Book Review: An Army of Davidsby Brad Warbiany
Ahh, the advantages of plane travel: I finally get a chance to read in peace!
I just finished reading Glenn Reynolds’ (of Instapundit fame) An Army of Davids. The tagline, “How Markets and Technology Empower Ordinary People to Beat Big Media, Big Government, and Other Goliaths”, pretty well sums it up. Reynolds believes we’re at a turning point in world history, where technology has leveled the playing field, chopping down the natural advantages that the “Goliaths” have had for many years. If anything, Reynolds is a firm believer in the Adam Smith “invisible hand” theory, where millions of distributed individuals, working at what they love, bring about monumental changes. It’s not government that does so, unless they find ways to harness the power of those individuals.
If you’ve read me for any period of time, you will see that I’ve had some influence by the ideas Reynolds brings up this book, although since I rarely read Instapundit.com, he hasn’t been a primary source for me. I’ve posted here, here, and here about how I believe the current shift has moved away from government to the individual. I think I had found my way, through the blogosphere and my own introspection, to agreement with Reynolds on a number of subjects presented in the book.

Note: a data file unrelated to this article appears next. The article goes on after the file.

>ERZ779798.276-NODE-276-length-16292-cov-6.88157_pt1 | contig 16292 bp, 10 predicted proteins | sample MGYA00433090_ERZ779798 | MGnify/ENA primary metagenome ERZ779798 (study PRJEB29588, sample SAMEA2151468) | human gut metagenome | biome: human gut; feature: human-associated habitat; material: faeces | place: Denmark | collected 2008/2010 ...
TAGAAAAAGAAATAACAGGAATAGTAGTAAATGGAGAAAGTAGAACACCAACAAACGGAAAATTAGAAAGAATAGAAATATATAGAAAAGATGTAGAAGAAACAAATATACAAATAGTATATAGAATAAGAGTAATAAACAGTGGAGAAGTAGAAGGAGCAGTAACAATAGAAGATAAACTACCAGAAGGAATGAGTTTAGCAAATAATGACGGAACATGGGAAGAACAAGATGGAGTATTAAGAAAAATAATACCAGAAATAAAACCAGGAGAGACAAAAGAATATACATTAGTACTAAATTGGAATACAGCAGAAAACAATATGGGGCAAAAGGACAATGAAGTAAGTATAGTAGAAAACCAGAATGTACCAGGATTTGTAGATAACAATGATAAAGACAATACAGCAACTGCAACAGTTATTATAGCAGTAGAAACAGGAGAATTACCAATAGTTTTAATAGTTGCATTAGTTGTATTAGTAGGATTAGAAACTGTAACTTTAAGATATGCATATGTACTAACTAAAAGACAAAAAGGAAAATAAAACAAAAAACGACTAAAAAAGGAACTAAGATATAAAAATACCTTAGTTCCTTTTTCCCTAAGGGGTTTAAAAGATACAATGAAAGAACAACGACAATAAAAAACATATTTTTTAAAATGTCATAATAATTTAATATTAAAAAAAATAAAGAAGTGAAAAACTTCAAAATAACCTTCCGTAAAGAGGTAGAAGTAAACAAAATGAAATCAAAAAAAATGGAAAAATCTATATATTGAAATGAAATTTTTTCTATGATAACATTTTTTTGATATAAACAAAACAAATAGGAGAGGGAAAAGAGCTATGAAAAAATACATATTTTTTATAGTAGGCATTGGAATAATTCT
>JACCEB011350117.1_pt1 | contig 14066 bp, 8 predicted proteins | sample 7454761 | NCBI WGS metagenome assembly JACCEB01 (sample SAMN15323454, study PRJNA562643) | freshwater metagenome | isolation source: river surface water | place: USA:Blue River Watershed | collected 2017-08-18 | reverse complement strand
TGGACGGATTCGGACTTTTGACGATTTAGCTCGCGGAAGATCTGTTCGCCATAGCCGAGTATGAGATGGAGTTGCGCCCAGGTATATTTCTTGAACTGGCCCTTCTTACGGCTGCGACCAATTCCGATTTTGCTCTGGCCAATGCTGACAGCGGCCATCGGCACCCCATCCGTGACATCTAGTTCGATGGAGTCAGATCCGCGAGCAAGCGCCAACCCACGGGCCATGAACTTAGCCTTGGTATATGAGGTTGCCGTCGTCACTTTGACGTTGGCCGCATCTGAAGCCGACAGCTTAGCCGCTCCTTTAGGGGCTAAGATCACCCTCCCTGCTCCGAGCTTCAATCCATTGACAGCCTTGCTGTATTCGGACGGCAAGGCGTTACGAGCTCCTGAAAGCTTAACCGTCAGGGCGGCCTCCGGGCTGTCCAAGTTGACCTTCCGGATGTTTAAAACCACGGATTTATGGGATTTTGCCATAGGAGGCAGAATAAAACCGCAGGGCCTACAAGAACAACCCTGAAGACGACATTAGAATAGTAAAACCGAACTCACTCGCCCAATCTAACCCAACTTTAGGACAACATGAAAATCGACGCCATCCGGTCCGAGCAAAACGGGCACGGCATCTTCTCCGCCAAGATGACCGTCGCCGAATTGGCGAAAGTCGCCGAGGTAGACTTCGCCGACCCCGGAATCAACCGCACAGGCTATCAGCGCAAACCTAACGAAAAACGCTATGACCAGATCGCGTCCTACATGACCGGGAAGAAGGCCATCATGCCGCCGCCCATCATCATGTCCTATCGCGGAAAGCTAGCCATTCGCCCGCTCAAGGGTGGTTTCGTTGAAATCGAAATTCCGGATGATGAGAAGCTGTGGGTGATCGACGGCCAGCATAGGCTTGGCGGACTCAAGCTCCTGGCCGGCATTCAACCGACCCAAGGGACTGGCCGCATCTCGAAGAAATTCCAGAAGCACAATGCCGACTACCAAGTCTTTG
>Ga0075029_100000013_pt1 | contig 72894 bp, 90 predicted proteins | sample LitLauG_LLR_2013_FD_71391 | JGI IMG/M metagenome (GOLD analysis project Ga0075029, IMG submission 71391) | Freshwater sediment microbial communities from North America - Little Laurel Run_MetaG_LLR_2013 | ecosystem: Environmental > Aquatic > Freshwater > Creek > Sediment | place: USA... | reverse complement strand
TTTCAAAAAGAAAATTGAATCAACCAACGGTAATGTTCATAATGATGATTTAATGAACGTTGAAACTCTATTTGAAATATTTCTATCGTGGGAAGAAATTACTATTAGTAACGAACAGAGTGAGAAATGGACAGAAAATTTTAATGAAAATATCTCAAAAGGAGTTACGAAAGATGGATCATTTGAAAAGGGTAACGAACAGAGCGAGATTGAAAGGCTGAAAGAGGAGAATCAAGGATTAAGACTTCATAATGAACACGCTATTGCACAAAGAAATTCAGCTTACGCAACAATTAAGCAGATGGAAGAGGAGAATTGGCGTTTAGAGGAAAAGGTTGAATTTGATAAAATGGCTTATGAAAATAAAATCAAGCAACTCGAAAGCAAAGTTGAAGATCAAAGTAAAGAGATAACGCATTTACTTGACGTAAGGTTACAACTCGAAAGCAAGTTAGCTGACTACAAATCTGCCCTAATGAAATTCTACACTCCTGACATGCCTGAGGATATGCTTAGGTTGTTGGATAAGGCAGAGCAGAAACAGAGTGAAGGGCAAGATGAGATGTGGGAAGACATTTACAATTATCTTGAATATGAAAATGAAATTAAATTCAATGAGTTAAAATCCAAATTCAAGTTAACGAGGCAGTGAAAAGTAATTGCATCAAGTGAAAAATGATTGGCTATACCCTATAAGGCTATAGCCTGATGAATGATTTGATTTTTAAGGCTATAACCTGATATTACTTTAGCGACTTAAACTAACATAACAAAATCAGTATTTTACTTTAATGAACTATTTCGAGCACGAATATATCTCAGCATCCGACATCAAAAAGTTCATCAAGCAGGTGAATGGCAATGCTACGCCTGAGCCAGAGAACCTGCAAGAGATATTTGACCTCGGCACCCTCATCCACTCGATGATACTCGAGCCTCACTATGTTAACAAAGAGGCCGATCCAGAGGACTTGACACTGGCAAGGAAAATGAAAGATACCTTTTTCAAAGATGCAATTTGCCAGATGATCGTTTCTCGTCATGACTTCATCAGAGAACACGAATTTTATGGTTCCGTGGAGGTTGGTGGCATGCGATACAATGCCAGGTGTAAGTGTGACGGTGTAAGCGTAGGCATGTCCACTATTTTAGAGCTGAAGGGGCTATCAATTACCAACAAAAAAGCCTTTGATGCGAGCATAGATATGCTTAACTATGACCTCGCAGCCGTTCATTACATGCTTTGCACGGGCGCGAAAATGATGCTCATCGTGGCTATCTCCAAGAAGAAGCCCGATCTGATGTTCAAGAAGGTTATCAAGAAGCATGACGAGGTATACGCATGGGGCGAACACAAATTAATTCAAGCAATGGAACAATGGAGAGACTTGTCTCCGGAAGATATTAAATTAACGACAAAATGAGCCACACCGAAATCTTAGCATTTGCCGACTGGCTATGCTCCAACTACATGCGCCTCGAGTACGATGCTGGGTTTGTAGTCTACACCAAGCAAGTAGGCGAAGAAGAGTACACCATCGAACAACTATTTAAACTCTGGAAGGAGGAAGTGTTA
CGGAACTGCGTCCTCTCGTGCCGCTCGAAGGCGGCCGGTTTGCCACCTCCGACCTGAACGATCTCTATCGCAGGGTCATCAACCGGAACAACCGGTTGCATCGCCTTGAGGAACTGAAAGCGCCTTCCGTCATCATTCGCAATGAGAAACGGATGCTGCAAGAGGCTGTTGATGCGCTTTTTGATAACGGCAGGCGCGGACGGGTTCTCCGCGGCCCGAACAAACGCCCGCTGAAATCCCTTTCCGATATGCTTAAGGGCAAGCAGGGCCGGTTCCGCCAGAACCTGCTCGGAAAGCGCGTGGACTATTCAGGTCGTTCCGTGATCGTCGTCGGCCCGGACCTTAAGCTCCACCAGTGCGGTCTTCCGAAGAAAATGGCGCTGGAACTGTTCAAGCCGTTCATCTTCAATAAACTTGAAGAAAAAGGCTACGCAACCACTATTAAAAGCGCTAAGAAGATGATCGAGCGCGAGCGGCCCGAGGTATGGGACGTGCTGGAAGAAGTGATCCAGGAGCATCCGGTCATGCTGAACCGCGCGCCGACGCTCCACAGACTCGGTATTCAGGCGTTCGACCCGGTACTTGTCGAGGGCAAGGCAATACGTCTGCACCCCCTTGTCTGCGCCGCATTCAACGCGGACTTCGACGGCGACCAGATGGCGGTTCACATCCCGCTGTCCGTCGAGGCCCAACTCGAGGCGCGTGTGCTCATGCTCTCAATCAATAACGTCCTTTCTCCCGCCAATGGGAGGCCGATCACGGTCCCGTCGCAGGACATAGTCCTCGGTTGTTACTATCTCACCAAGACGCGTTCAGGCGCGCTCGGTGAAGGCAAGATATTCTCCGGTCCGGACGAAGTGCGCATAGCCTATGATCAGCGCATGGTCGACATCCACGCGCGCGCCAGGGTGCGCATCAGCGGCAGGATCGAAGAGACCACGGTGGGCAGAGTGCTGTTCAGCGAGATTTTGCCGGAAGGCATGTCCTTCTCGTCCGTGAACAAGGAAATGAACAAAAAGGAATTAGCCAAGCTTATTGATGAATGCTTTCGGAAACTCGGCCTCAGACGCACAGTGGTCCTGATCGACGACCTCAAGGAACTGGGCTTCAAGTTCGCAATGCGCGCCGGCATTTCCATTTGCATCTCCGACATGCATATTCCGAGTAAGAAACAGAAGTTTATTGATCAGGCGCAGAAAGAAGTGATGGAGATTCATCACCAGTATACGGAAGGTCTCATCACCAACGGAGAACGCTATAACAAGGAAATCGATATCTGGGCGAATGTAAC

As for the book itself? Well, how can I dislike a book whose opening line in the introduction is “About fifteen years ago, I started brewing my own beer”?! It was a very well-written look at the ways that individuals are gaining power in the world, with only a short look at blogs and the media. Moving along, he touches on subjects like the growing ability of workers to telecommute and the rise in entrepreneurial opportunity, the change in music recording and distribution brought about by the internet, and the ability of humans (both within the blogosphere and in the meatspace world) to act as a pack of individuals with a common goal– and not a herd being led. He goes on to point out how our media has grown and will continue to grow with the revival of the citizen-journalist, and how “horizontal information”, as he calls the greater inconnectedness of information in today’s society, changes the learning curve of humanity itself. Throughout this first section of the book, he gives real-world examples of trends he’s spotted in today’s world, and where and how he sees them impacting humanity in the short and long term.
When you get into the second section, he moves farther into true futurism, such as nanotechnology, life-extension, the colonization of space, and the Singularity. Through these chapters, his greatest theme, as far as I can see, is a simple one: “Hey folks, this stuff is coming. We’d better get used to the idea, so we can plan for it.” Reynolds doesn’t ask whether these advances will occur, he asks what we’re doing to help ensure that we know how to handle life when they arrive. In this section (with the exception of the space colonization chapter), he does tend to stray from his “Army of Davids” theme, though. He occasionally comes back, with discussions of how technologies such as nanotechnology might empower individuals, but it ceases to be a central theme here. Either way, it’s still an interesting read through these chapters, especially if you’re not already well versed in these areas.